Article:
The Uhuru-Ruto political pact was sold to the Kikuyu as a peace treaty that would shield the Kikuyu diaspora in the Rift Valley from politically motivated violence — a homegrown solution for which the Kikuyu sacrificed justice for the victims of the 2007/8 post-election violence. The Akorino community has a large presence in the Rift Valley epicenters of political violence. With their distinctive white turbans, this insular, exclusively Kikuyu sect, is a vulnerable, easy target. During Ruto’s trial at the International Criminal Court, evidence was adduced that the Akorino were specifically targeted using the euphemism “plucking mushrooms.” Ruto was personally implicated in the incitement and his defiant arrival at the Akorino meeting would have been unsettling for both Kenyatta and the Akorino — it was as if he had showed up to remind them that they have a deal, and that choices have consequences. Kenyatta, who is not given to introspection or self-restraint, let rip.

The Kenyatta-Ruto succession is the third chapter in the Kikuyu-Kalenjin land-for-power pact which began with the co-option of KADU into the Government, bringing Moi into the centre of power at the expense of Oginga Odinga. In 1967 Moi was elevated to the vice-presidency at the expense of more capable leaders — notably Tom Mboya. Prof. Anyang Nyong’o recalls asking Lee Kwan Yew for his thoughts on how Singapore’s and Kenya’s development trajectories diverged, to which Lee Kwan Yew quipped that we had killed Mboya. The deal with Moi facilitated the migration of the Kikuyu peasantry into the Rift Valley, which in turn enabled Kenyatta and other wealthy Kikuyu notables to acquire for themselves the migrants’ more valuable ancestral lands in central Kenya.

The Uhuru-Ruto political pact was sold to the Kikuyu as a peace treaty that would shield the Kikuyu diaspora in the Rift Valley from politically motivated violence — a homegrown solution for which the Kikuyu sacrificed justice for the victims of the 2007/8 post-election violence

Then came the Kenyatta succession intrigues that can be said to have begun with Mboya’s assassination and the Gatundu oathing ceremonies that sought to ensure that “biki biki itigakīra Chania (the motorcycle outriders will never cross the Chania River, meaning that power would remain in Kiambu). The machinations ranged from an attempt at constitutional change to preclude the Vice President from assuming power in the event of the president’s death (that elicited Charles Njonjo’s decree purporting to criminalise imagining the death of the president) to the more sinister Ngoroko affair, a hit squad embedded in the anti-stock theft police unit suspected to have been meant to assassinate or otherwise incapacitate Moi when Kenyatta died. The scheme was predicated on Kenyatta dying in Nakuru, his favourite retreat, in which case the schemers would have been the first to know. But Kenyatta died at the Coast.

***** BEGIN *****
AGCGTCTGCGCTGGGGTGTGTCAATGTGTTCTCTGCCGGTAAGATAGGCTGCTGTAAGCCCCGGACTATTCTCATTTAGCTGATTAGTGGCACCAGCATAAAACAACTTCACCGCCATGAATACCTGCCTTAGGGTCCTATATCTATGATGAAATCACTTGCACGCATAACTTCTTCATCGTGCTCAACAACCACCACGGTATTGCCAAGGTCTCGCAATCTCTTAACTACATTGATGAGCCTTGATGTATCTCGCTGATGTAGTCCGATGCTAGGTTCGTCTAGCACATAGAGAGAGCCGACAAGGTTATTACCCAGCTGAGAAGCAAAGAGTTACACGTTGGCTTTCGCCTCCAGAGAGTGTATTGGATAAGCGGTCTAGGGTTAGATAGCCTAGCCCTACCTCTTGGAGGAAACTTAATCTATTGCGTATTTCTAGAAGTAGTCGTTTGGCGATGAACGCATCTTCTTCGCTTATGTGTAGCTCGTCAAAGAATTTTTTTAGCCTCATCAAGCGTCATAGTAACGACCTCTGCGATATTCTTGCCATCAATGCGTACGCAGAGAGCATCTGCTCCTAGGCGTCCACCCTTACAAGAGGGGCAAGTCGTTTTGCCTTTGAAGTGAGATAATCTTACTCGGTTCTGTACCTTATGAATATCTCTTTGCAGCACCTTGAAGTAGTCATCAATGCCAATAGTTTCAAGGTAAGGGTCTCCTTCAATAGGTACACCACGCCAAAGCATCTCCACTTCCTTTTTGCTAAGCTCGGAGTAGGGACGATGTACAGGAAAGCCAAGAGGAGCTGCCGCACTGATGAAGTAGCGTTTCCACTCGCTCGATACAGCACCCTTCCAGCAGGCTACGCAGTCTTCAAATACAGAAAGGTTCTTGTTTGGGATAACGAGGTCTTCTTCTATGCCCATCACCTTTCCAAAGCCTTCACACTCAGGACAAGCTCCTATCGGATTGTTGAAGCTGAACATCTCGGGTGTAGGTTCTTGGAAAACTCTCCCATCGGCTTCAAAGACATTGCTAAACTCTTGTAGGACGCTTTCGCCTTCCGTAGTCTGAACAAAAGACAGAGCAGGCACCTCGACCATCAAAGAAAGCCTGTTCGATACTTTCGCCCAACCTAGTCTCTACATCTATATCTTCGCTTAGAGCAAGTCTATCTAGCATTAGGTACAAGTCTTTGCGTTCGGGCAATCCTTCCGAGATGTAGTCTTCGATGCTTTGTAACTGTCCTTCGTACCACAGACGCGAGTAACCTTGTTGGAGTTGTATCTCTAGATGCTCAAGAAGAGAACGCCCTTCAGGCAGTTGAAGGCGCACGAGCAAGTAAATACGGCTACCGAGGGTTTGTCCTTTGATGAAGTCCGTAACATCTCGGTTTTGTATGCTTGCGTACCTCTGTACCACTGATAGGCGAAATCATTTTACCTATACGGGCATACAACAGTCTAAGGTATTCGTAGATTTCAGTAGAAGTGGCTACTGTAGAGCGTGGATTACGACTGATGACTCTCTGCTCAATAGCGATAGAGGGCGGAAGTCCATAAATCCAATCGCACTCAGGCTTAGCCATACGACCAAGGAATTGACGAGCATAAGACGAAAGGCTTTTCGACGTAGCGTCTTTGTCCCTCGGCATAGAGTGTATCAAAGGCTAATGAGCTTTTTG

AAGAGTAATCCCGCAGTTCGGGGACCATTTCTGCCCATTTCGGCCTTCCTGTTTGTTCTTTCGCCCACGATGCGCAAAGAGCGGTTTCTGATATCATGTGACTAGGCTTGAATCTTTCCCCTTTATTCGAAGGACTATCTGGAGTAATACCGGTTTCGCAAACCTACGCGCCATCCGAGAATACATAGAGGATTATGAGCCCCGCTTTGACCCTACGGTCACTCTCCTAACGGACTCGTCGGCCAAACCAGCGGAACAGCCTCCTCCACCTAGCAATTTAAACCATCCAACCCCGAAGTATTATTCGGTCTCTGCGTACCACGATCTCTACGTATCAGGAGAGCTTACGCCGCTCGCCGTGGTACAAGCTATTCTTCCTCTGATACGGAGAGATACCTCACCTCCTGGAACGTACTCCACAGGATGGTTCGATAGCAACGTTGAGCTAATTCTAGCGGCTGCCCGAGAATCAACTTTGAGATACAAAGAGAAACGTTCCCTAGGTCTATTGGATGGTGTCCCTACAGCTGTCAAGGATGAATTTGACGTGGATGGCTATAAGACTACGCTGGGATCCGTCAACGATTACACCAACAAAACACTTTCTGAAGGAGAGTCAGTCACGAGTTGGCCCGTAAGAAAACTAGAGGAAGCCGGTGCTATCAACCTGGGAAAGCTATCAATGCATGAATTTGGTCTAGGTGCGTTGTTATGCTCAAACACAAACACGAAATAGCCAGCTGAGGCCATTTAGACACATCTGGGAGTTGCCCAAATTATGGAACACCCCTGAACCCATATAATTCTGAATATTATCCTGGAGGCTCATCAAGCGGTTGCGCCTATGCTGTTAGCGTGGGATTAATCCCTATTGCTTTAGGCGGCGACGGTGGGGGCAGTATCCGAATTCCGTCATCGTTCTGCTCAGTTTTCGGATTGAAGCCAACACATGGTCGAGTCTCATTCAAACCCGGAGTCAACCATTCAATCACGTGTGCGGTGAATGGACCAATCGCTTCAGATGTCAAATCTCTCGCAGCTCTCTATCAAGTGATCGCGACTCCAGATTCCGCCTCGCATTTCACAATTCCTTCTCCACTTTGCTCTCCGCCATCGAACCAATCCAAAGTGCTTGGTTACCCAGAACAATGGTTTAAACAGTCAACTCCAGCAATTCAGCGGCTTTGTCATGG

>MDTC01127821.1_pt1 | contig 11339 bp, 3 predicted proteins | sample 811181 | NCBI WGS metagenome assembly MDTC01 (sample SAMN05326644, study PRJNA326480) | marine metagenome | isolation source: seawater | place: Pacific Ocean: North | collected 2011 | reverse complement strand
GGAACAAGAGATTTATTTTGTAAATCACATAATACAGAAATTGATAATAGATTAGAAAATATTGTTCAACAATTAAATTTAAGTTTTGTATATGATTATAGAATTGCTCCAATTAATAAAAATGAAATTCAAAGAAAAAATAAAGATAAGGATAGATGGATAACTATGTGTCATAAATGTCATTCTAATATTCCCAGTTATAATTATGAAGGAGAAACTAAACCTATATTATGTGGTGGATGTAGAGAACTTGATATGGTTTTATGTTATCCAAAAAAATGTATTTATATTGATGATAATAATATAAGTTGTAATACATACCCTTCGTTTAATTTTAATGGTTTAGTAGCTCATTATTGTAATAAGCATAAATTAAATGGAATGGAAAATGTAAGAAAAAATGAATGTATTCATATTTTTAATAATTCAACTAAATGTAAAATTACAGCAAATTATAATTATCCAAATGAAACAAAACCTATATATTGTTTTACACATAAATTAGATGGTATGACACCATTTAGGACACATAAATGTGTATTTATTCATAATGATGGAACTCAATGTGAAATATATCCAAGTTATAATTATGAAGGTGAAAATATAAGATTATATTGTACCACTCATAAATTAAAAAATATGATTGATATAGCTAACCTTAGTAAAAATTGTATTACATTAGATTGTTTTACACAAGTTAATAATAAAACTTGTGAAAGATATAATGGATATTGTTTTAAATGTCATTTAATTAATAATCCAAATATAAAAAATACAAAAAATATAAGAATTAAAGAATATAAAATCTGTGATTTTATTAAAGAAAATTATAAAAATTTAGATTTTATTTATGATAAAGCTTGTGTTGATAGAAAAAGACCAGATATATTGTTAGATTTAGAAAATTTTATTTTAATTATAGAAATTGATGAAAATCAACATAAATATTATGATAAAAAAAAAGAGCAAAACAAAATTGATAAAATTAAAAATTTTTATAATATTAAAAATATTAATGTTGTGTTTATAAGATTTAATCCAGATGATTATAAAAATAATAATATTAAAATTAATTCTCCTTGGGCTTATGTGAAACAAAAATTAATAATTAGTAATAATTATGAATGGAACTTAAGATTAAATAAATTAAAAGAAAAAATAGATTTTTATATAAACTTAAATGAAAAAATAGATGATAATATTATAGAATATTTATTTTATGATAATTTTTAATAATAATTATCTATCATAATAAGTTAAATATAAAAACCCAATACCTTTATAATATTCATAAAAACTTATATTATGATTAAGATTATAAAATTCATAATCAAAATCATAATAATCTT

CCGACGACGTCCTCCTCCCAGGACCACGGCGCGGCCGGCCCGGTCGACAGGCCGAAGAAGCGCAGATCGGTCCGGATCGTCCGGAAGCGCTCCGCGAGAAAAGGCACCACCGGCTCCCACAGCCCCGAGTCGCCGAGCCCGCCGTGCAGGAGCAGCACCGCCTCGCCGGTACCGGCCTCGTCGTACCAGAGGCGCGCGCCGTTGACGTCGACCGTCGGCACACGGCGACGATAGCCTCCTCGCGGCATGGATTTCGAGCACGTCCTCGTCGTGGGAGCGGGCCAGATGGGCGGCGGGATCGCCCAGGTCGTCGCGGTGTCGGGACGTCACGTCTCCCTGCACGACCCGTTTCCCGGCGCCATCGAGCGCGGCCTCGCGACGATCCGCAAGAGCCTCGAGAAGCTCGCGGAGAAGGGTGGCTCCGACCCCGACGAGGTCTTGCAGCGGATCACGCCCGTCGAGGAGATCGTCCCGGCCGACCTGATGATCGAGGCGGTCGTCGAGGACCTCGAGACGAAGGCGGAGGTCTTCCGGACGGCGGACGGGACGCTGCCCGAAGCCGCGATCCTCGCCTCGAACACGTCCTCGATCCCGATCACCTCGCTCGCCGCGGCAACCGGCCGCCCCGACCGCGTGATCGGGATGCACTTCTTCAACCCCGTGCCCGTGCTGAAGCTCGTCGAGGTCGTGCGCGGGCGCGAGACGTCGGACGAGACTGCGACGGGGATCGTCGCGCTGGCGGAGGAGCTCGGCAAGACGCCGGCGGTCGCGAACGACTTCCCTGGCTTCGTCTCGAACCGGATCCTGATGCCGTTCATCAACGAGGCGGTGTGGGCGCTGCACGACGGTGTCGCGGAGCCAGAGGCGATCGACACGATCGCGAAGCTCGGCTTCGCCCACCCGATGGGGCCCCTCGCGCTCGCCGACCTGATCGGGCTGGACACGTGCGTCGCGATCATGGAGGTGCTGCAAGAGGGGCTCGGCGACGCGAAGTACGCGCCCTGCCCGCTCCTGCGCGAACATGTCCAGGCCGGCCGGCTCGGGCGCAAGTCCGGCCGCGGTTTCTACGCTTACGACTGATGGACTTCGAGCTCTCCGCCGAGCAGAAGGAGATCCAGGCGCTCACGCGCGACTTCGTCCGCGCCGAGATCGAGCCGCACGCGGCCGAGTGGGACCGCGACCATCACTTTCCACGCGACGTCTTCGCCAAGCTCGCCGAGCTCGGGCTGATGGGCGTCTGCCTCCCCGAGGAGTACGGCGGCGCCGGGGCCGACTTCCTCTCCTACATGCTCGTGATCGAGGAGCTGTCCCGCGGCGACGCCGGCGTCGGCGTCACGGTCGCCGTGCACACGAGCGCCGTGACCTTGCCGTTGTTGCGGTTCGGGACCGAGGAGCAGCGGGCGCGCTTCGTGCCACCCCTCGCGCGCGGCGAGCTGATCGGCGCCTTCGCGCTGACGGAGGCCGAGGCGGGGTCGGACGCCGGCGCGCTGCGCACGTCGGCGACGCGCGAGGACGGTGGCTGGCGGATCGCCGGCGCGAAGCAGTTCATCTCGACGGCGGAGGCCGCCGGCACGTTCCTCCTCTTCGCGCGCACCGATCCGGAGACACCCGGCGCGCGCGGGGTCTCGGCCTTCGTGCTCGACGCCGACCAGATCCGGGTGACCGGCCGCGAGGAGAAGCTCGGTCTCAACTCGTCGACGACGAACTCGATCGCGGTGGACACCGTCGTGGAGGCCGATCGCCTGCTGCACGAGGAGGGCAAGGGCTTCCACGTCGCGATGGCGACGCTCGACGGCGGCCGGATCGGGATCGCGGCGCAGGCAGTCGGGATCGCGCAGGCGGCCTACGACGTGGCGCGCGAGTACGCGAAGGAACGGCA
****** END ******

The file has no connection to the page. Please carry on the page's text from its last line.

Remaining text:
It is now clear that, for whatever reason, Kenyatta and the interest groups he represents have decided that it is not in their interest that he be succeeded by William Ruto. What is unclear is whether there is a Plan B because Plan A, a corruption takedown, is not working. There is only one way to make it work and that is to convict Ruto for corruption. But such is the obsession with neutralising him that they just could not resist the opportunity to weaponise the change of currency notes for a financial takedown. It is believed that a sizeable chunk of William Ruto’s seemingly inexhaustible political war chest is hoarded in cash that he may not be able to convert to the new currency, in effect rendering the stash valueless.

Prof. Anyang Nyong’o recalls asking Lee Kwan Yew for his thoughts on how Singapore’s and Kenya’s development trajectories diverged, to which Lee Kwan Yew quipped that we had killed Mboya

Article 262 (34) of the Constitution — the transitional provision relating to the currency change — states that “Nothing in Article 231 (4) affects the validity of coins and notes issued before the effective date.” Conflating the currency change mandated by the Constitution with this purported war on money laundering has left Ruto’s takedown hostage to the interpretation of this provision by the courts. But even the presumption that repudiating the cash hoards will cripple Ruto financially, and that crippling him financially will neutralise him politically, is wishful thinking. Uhuru Kenyatta’s anti-Ruto schemes are evidently as hare-brained as his father’s acolytes’ ill-fated anti-Moi schemes. And like Moi before him, the longer he survives this onslaught, and the more Uhuru Kenyatta reverts to type — ethnic chauvinism, contempt, dynastic privilege and arrogance of power — the stronger Ruto becomes.